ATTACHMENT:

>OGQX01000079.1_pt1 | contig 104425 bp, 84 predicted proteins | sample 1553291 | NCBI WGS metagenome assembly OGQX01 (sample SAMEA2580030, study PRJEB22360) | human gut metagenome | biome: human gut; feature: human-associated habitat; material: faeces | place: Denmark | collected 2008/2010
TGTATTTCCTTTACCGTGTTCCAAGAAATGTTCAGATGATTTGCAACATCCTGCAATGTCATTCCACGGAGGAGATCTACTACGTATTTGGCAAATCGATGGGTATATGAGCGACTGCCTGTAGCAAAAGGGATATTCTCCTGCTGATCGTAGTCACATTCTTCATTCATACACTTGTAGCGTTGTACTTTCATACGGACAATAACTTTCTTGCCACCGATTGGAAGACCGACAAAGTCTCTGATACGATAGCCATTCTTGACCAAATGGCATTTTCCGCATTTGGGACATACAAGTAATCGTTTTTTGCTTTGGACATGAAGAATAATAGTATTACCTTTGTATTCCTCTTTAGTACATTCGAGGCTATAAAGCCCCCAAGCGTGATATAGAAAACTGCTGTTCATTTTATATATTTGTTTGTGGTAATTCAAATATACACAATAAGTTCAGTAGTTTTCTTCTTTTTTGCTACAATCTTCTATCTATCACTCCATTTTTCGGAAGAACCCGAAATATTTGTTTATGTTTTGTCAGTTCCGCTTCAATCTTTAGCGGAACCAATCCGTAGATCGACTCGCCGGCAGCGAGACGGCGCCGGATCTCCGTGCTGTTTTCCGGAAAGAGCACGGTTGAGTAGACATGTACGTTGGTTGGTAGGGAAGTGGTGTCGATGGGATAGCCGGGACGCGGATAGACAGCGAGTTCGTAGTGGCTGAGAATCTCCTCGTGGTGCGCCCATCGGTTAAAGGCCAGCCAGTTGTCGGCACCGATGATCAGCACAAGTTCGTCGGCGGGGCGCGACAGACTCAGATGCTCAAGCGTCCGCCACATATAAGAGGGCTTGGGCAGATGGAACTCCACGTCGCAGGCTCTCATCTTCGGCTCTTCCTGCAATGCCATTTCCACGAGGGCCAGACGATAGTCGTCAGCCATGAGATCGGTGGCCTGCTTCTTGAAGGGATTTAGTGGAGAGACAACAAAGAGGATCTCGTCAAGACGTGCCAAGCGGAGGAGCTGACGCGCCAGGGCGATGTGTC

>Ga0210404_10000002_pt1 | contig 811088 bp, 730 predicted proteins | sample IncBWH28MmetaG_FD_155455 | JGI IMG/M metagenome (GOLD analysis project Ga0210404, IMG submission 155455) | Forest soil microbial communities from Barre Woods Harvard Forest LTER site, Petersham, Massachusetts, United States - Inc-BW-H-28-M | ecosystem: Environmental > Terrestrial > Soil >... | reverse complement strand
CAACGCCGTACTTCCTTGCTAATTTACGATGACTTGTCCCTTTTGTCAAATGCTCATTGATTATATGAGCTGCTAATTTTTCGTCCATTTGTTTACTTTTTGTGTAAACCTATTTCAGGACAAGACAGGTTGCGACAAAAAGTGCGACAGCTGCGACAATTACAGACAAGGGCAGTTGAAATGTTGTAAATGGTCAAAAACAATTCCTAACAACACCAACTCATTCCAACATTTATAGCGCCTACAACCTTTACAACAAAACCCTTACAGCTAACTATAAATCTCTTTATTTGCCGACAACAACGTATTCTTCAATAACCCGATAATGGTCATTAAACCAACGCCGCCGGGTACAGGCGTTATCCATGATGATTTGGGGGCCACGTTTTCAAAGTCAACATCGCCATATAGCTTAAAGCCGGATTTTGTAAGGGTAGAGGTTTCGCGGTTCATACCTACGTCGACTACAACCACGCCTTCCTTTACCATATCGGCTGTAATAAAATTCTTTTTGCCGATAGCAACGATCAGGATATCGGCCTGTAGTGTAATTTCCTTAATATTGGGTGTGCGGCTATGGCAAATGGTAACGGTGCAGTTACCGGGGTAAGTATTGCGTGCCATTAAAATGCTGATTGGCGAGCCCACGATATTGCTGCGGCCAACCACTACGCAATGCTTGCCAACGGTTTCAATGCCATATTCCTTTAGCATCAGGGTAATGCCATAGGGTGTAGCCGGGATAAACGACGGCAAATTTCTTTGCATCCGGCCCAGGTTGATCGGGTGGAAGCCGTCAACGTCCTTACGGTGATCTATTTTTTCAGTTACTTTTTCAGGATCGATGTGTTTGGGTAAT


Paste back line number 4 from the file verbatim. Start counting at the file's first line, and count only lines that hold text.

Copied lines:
CAACGCCGTACTTCCTTGCTAATTTACGATGACTTGTCCCTTTTGTCAAATGCTCATTGATTATATGAGCTGCTAATTTTTCGTCCATTTGTTTACTTTTTGTGTAAACCTATTTCAGGACAAGACAGGTTGCGACAAAAAGTGCGACAGCTGCGACAATTACAGACAAGGGCAGTTGAAATGTTGTAAATGGTCAAAAACAATTCCTAACAACACCAACTCATTCCAACATTTATAGCGCCTACAACCTTTACAACAAAACCCTTACAGCTAACTATAAATCTCTTTATTTGCCGACAACAACGTATTCTTCAATAACCCGATAATGGTCATTAAACCAACGCCGCCGGGTACAGGCGTTATCCATGATGATTTGGGGGCCACGTTTTCAAAGTCAACATCGCCATATAGCTTAAAGCCGGATTTTGTAAGGGTAGAGGTTTCGCGGTTCATACCTACGTCGACTACAACCACGCCTTCCTTTACCATATCGGCTGTAATAAAATTCTTTTTGCCGATAGCAACGATCAGGATATCGGCCTGTAGTGTAATTTCCTTAATATTGGGTGTGCGGCTATGGCAAATGGTAACGGTGCAGTTACCGGGGTAAGTATTGCGTGCCATTAAAATGCTGATTGGCGAGCCCACGATATTGCTGCGGCCAACCACTACGCAATGCTTGCCAACGGTTTCAATGCCATATTCCTTTAGCATCAGGGTAATGCCATAGGGTGTAGCCGGGATAAACGACGGCAAATTTCTTTGCATCCGGCCCAGGTTGATCGGGTGGAAGCCGTCAACGTCCTTACGGTGATCTATTTTTTCAGTTACTTTTTCAGGATCGATGTGTTTGGGTAAT